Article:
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The gunplay is fairly good, though it feels as though it may be too fast to play on a controller. The controls themselves seem standard, with nothing elevating it above any other FPS on the 360′s controls. In my experience, sniping was quite difficult due to the speed of movement, though I got used to it after enough play time. The weapons are balanced and varied, and it’s nice that each side has entirely different designs for everything. I’m not quite so keen on the vehicles, as they feel out of place, and they don’t particularly control all that well. The biggest disappointment with QUAKE Wars is the lack of variation in the maps, which mostly consist of desert environments, and are quite bland and have no characteristics that make them stand out too much. Perhaps a map pack will come out in the future, but on the PC, where maps are free to download, this is something that hurts the non-moddable 360 port.

Visually, everything looks fairly dated. The mighty DOOM 3 engine just can’t hold its weight against many of the other current-gen shooters, though the art itself is quite nice and varied. The animations seem smooth, and the frame rate is fine, usually. However, online I noticed quite a big drop in some matches, and this in conjunction with the constant lag I experienced makes me wonder if the game was truly tested enough by Nerve. It can take some time to find matches, which is the downside of a party system. It’s a shame there wasn’t an attempt to allow dedicated servers, which may have helped performance online incredibly.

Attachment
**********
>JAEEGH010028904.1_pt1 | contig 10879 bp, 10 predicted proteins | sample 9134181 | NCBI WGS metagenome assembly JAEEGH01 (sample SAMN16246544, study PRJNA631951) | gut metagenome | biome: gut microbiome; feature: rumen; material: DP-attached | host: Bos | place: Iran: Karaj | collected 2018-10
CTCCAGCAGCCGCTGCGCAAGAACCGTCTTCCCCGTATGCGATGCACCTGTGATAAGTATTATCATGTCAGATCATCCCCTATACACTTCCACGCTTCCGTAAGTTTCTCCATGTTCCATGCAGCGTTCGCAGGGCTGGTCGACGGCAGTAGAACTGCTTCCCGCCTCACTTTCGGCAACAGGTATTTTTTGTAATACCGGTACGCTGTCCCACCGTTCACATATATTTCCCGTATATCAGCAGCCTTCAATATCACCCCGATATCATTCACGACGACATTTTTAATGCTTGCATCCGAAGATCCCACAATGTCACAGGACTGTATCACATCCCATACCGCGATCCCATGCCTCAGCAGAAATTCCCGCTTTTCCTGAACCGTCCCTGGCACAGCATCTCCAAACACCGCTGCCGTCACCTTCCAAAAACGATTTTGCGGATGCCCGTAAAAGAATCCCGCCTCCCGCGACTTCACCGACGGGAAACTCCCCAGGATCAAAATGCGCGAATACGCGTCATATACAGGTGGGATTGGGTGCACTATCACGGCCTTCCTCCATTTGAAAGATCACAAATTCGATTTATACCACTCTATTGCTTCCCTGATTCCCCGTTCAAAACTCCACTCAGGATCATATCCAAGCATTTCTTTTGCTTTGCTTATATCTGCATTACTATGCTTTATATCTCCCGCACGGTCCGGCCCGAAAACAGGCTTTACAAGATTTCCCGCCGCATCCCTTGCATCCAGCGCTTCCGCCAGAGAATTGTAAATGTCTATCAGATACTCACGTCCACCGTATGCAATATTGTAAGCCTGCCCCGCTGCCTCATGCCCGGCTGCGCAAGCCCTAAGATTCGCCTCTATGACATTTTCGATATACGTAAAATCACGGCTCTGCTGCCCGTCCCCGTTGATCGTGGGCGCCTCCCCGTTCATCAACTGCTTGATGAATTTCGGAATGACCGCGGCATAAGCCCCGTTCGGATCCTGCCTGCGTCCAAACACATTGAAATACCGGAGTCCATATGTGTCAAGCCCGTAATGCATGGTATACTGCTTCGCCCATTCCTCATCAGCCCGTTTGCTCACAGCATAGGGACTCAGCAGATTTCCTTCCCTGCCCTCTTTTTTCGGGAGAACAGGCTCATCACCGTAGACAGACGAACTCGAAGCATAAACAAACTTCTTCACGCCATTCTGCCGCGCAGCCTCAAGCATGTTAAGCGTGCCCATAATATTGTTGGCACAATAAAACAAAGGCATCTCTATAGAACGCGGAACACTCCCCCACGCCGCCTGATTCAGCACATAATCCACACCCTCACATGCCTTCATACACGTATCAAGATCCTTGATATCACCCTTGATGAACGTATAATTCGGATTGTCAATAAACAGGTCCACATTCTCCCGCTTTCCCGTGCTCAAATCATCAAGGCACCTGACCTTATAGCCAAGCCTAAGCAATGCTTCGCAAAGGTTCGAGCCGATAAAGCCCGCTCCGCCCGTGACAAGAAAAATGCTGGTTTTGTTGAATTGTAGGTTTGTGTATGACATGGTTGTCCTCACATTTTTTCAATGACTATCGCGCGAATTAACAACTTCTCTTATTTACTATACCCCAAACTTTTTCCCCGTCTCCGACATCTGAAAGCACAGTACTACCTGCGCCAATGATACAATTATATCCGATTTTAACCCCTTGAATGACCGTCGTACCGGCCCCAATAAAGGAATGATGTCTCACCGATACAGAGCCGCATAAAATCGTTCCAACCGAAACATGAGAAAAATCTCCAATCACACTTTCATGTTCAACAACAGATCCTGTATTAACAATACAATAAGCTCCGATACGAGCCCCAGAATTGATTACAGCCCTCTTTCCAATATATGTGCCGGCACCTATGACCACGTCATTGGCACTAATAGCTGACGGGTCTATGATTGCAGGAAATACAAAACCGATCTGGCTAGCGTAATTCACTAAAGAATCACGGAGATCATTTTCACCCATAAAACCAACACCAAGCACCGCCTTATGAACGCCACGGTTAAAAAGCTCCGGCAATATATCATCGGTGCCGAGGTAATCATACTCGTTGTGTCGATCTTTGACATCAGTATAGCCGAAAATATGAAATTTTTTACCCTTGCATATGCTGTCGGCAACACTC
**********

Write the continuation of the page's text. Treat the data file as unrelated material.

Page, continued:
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In summation, to me QUAKE Wars works a lot better on the PC than it does on the console, and the lack of anything new to the game for the console ports is ridiculous in my eyes, as the game took a long time to finally arrive. It reminds me of the days of the original Xbox, where you had basic ports that differed in no way shape or form to the original versions other than inferior graphics and online options. The game is not horrible by any means, but it stands as a lazy port of a fairly good game with no effort put into making it work better on a console. Slapping a party system onto it doesn’t magically make it something special, and there are so many other things I can think of that could have been done that weren’t, such as bringing over the best community maps, the previously mentioned dedicated server option, and making the controls more console-centric. I’d advise interested gamers to stick with the PC verison and skip this affair altogether.

6 out of 10

The author of this fine article

is a Staff Writer at Thunderbolt, having joined in February 2008.